• The interaction of the body and the medium immediately surrounding it were what defined physicality.I define a stage not with lighting but with the senses of the audience, even as defined by what they hear. The lighting works as an autonomous element, running on random program, not following the dramaturgy of the piece.

  • The performer is present physically, as a body, as a functioning system, and can also appear in possession of consciousness, sensitivity, meaning, and humanity.
  • Physicality is not only a visual element–it can also be heard: the inevitable fact that bodies create sound when interacting with their surroundings; this was also important.  The noise of interaction.

  • The “dressed/undressed” question interested us in two ways.

1. When we see body parts covered or exposed by dressing and undressing, and then in total nakedness, what tangible pictures or content does the audience conjure up unintentionally?
2. In time, can the continuous variation of covering and exposing the body lose its importance, its meaning?

Am I able to focus on the action and forget about the nudity and the intermittently exposed sex organs?

  • During rehearsal, will was a keyword, one which was validated most of all in one-way movements in space and by confronting limits; to maintain movement in one direction through everything, for as long as the limits allowed.
  • We wanted to use the music to show absence and imply, through absence, the existence of a whole. If something happens for a short time as a fragment, its discontinuation draws attention to the possibility that a whole could exist for a longer period.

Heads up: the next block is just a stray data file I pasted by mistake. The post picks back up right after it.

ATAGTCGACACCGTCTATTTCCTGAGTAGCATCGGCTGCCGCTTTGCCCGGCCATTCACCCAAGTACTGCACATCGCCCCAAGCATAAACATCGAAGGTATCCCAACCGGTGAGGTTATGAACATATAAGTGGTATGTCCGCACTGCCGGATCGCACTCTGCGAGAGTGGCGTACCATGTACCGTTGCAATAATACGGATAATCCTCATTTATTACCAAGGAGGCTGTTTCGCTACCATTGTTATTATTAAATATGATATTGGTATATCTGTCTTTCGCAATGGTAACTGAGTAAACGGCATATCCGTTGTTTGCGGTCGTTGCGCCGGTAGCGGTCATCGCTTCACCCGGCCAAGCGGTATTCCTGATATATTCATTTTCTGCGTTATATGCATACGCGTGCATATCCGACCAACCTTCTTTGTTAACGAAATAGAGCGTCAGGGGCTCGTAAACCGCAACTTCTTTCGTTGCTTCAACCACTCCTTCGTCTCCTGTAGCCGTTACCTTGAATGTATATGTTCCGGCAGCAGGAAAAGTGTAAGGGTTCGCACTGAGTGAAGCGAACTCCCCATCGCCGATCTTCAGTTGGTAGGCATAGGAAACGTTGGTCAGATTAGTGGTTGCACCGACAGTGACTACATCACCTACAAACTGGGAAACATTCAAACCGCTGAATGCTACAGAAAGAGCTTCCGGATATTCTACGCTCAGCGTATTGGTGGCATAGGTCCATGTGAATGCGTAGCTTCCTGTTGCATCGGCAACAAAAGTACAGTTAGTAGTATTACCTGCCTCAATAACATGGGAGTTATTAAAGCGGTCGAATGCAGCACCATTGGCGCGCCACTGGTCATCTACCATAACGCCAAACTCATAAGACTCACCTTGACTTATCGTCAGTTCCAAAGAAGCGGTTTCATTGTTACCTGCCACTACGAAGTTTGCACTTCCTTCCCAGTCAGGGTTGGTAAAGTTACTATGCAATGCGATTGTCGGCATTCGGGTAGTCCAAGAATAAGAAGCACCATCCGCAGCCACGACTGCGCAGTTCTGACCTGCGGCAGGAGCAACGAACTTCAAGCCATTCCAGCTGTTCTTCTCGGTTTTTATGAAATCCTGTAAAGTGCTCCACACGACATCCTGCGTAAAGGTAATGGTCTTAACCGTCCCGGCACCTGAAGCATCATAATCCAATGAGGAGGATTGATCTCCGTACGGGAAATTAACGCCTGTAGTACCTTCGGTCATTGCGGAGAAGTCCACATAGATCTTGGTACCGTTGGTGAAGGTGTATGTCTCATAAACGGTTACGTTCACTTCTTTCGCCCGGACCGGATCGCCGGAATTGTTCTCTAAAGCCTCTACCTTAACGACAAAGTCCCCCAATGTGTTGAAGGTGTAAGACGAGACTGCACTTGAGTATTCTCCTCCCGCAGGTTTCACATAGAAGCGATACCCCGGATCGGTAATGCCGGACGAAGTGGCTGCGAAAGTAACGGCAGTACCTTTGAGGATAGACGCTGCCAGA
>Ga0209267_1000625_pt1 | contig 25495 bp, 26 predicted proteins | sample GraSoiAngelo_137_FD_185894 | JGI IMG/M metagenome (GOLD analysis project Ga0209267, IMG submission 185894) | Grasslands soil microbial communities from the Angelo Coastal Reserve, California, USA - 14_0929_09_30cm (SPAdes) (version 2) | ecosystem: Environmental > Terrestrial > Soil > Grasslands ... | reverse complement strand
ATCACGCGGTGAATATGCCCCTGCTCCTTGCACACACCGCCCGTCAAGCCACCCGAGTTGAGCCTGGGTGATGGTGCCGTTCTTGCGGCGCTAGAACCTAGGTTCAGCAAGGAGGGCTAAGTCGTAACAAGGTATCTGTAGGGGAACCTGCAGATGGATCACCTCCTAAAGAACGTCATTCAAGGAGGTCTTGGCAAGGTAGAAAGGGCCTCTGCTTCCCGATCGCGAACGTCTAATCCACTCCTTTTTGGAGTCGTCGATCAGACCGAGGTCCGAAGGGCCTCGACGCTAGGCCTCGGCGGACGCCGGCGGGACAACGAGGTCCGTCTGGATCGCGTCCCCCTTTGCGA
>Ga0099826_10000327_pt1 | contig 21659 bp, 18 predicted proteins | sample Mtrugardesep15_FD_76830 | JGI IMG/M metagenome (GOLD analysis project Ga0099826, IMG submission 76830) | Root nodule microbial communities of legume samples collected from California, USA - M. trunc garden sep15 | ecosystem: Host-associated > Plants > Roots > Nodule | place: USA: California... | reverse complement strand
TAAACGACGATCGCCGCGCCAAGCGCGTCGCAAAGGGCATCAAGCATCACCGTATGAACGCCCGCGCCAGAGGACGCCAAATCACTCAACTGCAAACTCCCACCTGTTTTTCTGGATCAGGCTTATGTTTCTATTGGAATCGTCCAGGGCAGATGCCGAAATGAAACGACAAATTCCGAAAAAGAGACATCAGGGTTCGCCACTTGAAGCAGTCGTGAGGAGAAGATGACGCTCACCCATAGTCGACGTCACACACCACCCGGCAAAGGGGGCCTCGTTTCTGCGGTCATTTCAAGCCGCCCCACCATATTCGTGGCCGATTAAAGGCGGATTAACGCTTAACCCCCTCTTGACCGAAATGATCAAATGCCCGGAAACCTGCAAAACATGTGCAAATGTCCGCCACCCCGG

Adrienn Hód

„Wondering about unconstraint.”

„How will we dance if there was not space limits? How will dance persist beyond the walls of the studio or a body of a colleague, beyond movements phrasing, beyond our talent, beyond visibility? What if I could not sense space limits? What if I could not sense long duration movement phrase? What if I would be trapped in loops?”

Marco Torrice

“There is no other way to express a recognized truth than to reconstruct deconstructed reality in the inspiration of that recognition. It is widely recognized in physics that if you take something apart, it will no longer be what it was. The artist must therefore differ from the scientist, doing research that is infinitely layered while remembering the whole and insisting on integrity, basing every part on a sense of union.  The artist’s analytical work is forever accompanied by a liveliness, as the artist feels every vibrating law of birth, growth, and the principles of life, and allows them to function to the artist’s advantage.”

Miklós Erdély: Montázs-éhség [Hunger for montage],

Published in Valóság, 1966/No.4.